Author interview: Lynne Constantine

Lynne Constantine and her sister Valerie together form a writing partnership, Liv Constantine, whose nail-biting psychological thriller, The Last Mrs Parrish, has become a breakout international best-seller. It’s now available in 22 countries/territories, including places like Brazil, Croatia and China. As if writing thrillers weren’t enough, the sisters run a blog on their website with useful writing and book marketing advice. (Sign up to get regular updates.) Their success has come in spite of writing at a distance, having a blockbuster that requires a second novel asap, and being much in demand for personal appearances. So I was thrilled when Lynne allowed me to ask her some questions.

061317GC: I know you write with your sister. How do you manage that when you live in different states?

LC: Thank goodness for email and Facetime! When we’re working on a book, we talk every day, usually in the morning via Facetime. We then assign scenes for the day, get to work, and email each other the finished result. We then speak again in the late afternoon to give each other feedback on what we’ve written. This goes on until the first draft is completed. Then we take a break, wait for editorial feedback, and it begins all over again!

GC: I understand you’ve finished your second book, and are now working on your third. Did you find the follow-up book hard to write? And can you tell us anything about it?

LC: The sophomore book, we have since learned, is notoriously difficult to write. Since we were fortunate that The Last Mrs. Parrish was so well-received, the pressure to follow it up with a book not just as good, but hopefully even better, was daunting. It went through so many rounds of revisions that I’ve lost track of the number. At times, we considered throwing in the towel and starting anew, but in the end it all came together and we’re very excited about it. The Last Time I Saw You, is scheduled to come out in May and is about a woman whose mother has just been murdered. On the day of the funeral, the killer contacts her with a harrowing message and a gruesome surprise left in her house. From there the story takes off.

Last Mrs. Parrish PB Cover ArtGC: You’re something of a social media maven. Which media do you find most helpful in supporting your publisher’s marketing efforts?

LC: There are so many great platforms today to connect writers and readers. I always advise people to use the ones they are the most comfortable with and enjoy. I focus primarily on Instagram, Facebook, and Twitter. If I have news that I want to share, I will post on all three, otherwise I use Instagram to connect with book bloggers and fans, Twitter to interact with other authors, and Facebook for both.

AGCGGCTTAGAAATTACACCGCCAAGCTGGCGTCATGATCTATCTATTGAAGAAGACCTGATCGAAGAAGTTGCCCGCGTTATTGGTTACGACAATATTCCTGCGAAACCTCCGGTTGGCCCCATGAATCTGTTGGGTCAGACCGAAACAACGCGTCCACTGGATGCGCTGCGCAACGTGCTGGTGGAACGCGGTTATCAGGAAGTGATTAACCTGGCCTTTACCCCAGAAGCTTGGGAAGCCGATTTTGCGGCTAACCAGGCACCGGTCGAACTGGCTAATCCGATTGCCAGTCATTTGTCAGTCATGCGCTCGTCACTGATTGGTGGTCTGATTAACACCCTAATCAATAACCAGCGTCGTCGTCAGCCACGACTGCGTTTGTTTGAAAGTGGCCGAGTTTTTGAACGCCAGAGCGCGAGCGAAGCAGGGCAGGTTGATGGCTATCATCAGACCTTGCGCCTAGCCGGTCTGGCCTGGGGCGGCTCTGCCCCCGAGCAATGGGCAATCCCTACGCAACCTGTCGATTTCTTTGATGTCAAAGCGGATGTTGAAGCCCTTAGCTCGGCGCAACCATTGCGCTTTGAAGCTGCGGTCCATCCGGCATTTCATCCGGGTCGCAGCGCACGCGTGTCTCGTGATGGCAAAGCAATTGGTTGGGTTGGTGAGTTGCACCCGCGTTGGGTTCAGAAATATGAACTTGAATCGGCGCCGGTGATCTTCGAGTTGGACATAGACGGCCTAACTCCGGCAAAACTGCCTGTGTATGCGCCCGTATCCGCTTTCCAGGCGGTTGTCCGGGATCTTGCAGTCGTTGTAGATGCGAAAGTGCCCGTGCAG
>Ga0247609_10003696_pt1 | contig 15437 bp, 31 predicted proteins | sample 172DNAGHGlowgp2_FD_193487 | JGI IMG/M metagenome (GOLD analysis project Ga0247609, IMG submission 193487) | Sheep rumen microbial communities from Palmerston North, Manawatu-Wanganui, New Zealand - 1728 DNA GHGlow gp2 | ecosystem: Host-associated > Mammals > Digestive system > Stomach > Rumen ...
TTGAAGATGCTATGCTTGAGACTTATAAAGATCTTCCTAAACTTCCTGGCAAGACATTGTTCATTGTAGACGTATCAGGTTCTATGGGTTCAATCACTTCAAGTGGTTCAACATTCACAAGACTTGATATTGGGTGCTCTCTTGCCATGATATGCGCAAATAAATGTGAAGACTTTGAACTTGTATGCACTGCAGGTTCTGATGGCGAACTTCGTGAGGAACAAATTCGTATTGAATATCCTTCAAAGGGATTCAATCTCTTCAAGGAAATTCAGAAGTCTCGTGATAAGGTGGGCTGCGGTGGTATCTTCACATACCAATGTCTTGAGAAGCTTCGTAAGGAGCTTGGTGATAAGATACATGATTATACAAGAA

GC: What’s one thing that surprised you about traditional publishing? 

LC: The tremendous amount of work the team puts into publishing a book. We’ve been so lucky to have a group of passionate, talented, and dedicated professionals who have done so much to help The Last Mrs. Parrish find an audience. The depth of knowledge and expertise in every area, whether it’s editorial, design, marketing, public relations, or sales is extraordinary. I had no idea how many hands touched a manuscript before it became a traditionally published book.

GC: And, finally, do you have any advice for writers seeking traditional publishing?

LC: Hone your craft. Find a trusted writing mentor or teacher. Take workshops. Read widely. And then don’t submit work prematurely. I highly recommend using an experienced professional freelance editor to get the manuscript in the best possible shape before querying agents. Getting an agent is the first step to becoming traditionally published, but they are inundated with hundreds sometimes thousands of emails a week, so your work has to shine.

Most importantly, keep at it. Keep writing the next and the next and the next book until you find someone who responds to your voice and can help you get your book into the right hands.

You can follow Lynne on Facebook, Twitter and Instagram, as well as on her website.

 

7 thoughts on “Author interview: Lynne Constantine

  1. A great interview, although I just signed my second publishing contract with a traditional publishing house (I write YA novels) and I’ve never had an agent. I’ve heard people say you need one, but I’m not sure why.

    Liked by 1 person

    • I’m not sure whether your publisher is Canadian, but that may be part of it. ( I don’t actually know your name!) The big traditional publishers here in the US won’t accept direct submissions, and you have to have an agent. There are rare exceptions, but they seem to be flukes. There are smaller indie presses that accept direct submissions, but one has to research carefully, in case they’re hybrid publishers (the author pays for the marketing and sometimes more). There are a number of options out there, but almost everyone would love to be traditionally published if they could find an agent, I think.

      Liked by 1 person

      • Ah, yes, I’m Canadian and so is my publisher so maybe that’s why. (My real life name is Suzanne Craig-Whytock). Thanks for this—it’s good to know since I was always confused when I heard that!

        Liked by 1 person

    • Not entirely. Many people will have read it already. But most of my readers here are writers too, and are interested in various aspects of writing and publishing, which is why I ask the questions I do. If they buy the book, great! If not, I hope they’ve found some insights into how books “happen.”

      Like

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